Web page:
Saturday, September 11, 2004

City cabbies need a fare increase. They ought to get city health insurance too.

Chicago cab drivers need more income. The amount they charge all of us is relatively low and hasn't been raised in a few years. This Sun-Times article lays out the details. Some of the aldermen understand how hard it is to make a living as a taxi driver. Many of them are remarkably intelligent people who happened not to be lucky enough to be born in the United States and so are first-generation immigrants that would be doctors or lawyers if they were citizens.

Here's one part of the article that caught my attention:

Driver Gregory McGee said a "comprehensive reform package" is needed to address everything from the size of vehicles, lack of insurance and length of the driver work day to cabbie training and performance, and passenger behavior. Fares are only a part of the equation, he said.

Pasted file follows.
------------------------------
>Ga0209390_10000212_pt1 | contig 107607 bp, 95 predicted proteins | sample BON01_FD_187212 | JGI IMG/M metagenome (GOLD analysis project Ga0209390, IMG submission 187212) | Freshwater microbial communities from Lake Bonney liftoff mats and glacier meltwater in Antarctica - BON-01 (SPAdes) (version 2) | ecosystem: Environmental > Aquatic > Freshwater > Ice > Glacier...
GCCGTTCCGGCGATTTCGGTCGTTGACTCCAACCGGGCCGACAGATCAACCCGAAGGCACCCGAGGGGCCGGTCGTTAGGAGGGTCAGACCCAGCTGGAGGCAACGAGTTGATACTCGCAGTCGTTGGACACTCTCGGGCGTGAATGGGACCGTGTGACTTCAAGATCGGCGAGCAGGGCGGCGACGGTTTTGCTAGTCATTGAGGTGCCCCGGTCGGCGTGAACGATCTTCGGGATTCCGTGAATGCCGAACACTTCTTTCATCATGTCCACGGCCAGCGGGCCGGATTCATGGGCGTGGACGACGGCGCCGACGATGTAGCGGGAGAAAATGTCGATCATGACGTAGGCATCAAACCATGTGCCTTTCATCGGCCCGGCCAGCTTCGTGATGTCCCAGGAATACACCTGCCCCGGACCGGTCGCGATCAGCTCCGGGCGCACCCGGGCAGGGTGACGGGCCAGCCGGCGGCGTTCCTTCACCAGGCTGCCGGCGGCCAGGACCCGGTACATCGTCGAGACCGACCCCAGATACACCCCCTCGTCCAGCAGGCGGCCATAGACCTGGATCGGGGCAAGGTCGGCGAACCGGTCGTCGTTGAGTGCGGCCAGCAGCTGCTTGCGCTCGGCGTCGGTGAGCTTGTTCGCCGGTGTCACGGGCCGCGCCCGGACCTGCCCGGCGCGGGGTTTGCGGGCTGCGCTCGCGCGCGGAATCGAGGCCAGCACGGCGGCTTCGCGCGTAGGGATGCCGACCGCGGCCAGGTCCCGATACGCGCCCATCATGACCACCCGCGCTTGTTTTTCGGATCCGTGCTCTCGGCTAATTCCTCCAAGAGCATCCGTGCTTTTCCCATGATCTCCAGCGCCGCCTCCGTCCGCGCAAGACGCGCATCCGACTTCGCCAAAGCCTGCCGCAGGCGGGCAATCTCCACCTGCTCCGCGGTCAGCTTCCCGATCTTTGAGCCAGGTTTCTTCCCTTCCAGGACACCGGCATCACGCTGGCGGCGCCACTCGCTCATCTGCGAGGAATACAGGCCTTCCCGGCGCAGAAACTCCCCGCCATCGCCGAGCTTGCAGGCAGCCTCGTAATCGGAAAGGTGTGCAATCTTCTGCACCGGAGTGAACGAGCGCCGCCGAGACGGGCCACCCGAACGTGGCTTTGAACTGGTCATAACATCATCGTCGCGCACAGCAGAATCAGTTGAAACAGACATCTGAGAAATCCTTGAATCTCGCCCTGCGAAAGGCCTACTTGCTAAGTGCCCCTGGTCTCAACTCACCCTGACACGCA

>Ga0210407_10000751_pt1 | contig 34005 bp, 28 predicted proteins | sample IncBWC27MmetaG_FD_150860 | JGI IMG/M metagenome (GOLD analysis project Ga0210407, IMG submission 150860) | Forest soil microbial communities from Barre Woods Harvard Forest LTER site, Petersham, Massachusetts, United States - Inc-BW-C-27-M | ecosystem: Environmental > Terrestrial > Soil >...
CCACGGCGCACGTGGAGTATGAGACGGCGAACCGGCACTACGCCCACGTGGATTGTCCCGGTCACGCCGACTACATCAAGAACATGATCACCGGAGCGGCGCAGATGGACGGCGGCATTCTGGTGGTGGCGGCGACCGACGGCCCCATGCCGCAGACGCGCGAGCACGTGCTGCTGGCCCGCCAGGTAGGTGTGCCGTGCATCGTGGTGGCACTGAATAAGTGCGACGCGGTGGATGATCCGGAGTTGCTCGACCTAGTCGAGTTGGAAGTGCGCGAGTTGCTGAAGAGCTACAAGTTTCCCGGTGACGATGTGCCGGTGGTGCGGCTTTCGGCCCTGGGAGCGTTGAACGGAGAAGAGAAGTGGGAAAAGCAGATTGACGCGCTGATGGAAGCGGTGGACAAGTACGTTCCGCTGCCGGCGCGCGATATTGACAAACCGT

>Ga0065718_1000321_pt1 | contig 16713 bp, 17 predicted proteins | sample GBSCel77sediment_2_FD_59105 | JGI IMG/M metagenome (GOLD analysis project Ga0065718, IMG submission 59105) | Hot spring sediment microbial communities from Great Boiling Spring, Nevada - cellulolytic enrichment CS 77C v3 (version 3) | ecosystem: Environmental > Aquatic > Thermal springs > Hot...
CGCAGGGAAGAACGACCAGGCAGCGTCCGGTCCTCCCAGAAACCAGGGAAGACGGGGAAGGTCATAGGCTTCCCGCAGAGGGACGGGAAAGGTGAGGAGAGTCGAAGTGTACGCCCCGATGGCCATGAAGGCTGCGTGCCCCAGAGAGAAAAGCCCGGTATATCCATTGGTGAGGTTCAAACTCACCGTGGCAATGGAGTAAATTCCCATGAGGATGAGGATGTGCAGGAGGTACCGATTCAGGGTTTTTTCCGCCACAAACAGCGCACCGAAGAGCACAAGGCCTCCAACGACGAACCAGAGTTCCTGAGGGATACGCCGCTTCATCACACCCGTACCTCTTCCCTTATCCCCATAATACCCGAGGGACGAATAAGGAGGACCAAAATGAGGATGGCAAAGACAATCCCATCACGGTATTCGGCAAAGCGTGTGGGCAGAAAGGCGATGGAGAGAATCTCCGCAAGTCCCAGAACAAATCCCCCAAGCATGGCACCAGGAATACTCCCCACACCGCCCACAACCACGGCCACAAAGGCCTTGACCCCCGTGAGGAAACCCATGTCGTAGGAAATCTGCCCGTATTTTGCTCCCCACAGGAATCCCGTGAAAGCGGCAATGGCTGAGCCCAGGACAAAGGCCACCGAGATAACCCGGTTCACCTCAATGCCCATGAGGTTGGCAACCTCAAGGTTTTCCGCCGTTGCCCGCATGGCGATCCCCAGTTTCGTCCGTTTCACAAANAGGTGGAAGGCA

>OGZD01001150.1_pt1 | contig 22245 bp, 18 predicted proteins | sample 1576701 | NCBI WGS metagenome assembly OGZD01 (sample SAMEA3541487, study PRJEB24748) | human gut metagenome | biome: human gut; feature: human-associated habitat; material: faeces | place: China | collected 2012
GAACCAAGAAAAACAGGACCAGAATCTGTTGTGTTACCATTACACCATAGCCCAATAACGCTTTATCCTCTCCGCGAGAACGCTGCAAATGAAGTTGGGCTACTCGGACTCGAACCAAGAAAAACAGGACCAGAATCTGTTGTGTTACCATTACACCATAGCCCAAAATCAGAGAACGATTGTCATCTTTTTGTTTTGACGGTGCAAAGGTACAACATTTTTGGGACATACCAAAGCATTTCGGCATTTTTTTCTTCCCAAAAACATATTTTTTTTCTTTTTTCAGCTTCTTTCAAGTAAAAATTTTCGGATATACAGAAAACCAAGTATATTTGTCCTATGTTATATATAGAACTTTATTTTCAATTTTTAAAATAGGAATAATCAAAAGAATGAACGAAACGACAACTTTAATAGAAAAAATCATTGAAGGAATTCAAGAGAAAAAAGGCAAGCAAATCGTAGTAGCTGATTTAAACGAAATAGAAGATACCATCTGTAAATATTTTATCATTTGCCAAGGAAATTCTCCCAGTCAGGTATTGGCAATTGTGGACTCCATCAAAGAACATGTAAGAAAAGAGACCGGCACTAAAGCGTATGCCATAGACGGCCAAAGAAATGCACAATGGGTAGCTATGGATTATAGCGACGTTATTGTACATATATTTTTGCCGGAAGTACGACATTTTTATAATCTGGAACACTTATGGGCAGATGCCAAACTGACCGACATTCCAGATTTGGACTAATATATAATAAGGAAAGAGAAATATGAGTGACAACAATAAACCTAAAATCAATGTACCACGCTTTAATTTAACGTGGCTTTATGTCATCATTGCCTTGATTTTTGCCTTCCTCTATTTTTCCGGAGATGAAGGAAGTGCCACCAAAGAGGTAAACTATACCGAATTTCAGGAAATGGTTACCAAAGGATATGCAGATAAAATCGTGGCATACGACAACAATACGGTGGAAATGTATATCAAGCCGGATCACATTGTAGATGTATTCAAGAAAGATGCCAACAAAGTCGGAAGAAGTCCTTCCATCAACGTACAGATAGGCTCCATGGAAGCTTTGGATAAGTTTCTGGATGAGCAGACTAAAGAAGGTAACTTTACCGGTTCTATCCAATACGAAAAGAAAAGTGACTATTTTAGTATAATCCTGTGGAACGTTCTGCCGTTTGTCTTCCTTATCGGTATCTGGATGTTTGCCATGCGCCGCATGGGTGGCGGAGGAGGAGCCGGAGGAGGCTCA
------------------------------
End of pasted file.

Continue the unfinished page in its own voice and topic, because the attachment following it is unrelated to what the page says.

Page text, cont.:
"Is this a real occupation or not? If you don't take care of the driver, the driver's not gonna take care of the 2.9 million people in Chicago," McGee said.

One smart thing the City can do is to offer every driver health insurance through a large pool. As an independent contractor, each driver faces the hardship of trying to purchase individual health insurance from a corporation. It's expensive, confusing and bureaucratic. Lots of drivers are uninsured.

But with thousands of drivers of varying levels of health (and different family structures), there's a pool of insurable lives that ought to be formed. Our corporate health care system works best with large pools of people. The City should form one for all drivers, to provide them a reasonable cost for health insurance.

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